The power plug
Strip the insulation from the ends of the two power wire pairs. For the +19v ends strip about 5mm. For the 0v ends strip about 15mm.
Twist the +19v ends together and tin them. Put a length of heatshrink over both, then solder them to Pin 3 in the picture:
Run the heatshrink down over the pin and shrink it.
Twist the 0v ends together and push the result through Pin 1 , then across and through Pin 2. Keep it clear of Pin 3.
You must connect BOTH ground wires to BOTH pins, or either the heat bed or Melzi will not work when you plug the power in!
Solder these wires to BOTH Pins 1 and 2. Trim off any excess.
Check that the power connector fits easily into the printed power-connector bracket. Then attach the printer power-connector bracket to the vertex of your Huxley at the back on the left. Unbolt the M6 nut and washer, put the power connector on, and replace the washer and nut. Attach the power connector to the bracket with the supplied nut.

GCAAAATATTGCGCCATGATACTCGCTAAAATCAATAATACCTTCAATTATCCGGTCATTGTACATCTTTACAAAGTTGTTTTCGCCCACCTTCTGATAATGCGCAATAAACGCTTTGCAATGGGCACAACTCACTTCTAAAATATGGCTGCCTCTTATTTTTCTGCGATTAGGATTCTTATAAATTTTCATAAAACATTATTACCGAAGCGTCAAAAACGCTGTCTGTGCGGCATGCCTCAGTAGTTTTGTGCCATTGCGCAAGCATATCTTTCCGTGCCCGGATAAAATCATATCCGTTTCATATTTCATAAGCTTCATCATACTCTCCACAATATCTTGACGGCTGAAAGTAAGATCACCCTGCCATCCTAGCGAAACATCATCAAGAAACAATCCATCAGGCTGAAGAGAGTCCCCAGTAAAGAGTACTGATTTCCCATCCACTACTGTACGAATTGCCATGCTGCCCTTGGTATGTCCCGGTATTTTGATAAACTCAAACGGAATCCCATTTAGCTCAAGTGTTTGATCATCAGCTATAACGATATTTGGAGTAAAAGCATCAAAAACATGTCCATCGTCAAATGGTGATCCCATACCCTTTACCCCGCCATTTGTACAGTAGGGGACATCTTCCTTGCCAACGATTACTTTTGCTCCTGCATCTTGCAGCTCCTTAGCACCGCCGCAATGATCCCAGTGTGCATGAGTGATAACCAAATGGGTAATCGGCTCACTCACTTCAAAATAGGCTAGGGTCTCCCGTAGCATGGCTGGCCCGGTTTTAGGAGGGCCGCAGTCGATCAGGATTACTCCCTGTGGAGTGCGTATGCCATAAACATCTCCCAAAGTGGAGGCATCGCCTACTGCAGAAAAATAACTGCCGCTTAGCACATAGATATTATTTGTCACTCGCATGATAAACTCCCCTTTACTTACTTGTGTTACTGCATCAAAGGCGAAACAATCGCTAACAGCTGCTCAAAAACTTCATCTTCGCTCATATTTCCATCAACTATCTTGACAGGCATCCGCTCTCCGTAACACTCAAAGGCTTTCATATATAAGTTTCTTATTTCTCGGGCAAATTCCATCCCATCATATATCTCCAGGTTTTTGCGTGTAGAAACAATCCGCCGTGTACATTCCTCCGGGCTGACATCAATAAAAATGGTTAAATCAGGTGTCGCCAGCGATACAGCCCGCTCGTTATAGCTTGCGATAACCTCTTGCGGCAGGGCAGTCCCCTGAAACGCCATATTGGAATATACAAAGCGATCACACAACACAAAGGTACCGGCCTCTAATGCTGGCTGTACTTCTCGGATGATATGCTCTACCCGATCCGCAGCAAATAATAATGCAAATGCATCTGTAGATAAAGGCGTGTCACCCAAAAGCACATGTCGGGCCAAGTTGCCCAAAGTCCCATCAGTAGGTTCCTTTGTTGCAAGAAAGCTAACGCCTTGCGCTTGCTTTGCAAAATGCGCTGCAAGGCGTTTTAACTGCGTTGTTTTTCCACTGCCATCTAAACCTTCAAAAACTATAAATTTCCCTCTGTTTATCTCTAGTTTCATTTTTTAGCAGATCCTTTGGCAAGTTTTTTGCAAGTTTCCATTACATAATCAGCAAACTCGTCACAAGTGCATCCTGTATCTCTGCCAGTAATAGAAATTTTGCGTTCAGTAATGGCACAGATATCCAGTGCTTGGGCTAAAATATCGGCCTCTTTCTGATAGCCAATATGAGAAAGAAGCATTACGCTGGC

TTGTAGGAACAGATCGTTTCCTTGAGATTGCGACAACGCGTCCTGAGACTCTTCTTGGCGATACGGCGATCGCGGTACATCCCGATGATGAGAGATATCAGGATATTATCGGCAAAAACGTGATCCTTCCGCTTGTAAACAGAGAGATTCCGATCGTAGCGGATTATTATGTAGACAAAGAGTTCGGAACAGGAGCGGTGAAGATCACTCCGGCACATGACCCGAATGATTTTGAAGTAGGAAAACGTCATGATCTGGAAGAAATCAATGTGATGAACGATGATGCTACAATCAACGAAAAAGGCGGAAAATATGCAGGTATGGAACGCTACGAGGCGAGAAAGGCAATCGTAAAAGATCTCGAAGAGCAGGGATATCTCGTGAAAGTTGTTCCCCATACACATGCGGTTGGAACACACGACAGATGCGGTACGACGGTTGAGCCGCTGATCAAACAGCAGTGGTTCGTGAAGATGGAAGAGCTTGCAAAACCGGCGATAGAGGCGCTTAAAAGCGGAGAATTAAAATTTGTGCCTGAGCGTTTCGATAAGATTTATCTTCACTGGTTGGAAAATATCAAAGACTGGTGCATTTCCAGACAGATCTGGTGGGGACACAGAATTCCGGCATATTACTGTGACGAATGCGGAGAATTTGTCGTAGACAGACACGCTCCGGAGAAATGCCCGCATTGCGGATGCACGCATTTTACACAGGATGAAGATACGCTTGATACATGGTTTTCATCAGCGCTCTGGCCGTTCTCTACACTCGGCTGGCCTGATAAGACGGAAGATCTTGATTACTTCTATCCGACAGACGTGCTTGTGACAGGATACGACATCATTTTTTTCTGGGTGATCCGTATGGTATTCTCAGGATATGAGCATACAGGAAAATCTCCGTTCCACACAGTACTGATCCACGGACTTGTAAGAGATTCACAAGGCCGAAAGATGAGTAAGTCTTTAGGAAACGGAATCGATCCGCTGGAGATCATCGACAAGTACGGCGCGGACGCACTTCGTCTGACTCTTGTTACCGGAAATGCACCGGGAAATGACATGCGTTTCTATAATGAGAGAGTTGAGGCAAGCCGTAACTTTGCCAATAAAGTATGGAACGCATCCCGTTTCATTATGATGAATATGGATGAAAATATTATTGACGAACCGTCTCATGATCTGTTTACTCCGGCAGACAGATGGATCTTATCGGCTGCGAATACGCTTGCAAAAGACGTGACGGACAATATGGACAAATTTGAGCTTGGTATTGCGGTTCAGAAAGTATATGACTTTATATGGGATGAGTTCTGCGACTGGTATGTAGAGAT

The power wire to the controller board follows the upper path of route E.
Trim the wires to the right length (not forgetting the extra for strain relief – see above), strip the ends, and tin them.
Now plug the power supply into the power connector. Make sure that neither of the free ends of the power leads can short on anything and connect a voltmeter to the ends that you are about to screw into the controller board.
Turn on the power, and make sure that you have +19v and 0v where you expect.
Turn off the power and unplug the power supply.
Screw the wires into the power connector of the controller. The 0v (GND) connection is on the right. The +19v is on the left. Check this again with a meter to the outside of the power connector and then to its middle pin.
Heated bed power wire
The power wire to the heated bed follows the lower path of route E. Leave a generous loop so that the bed can run back and forth along its full travel. But don’t make the wire so long that it catches on things. Tape it on and try different lengths by hand. Only cut it when its right.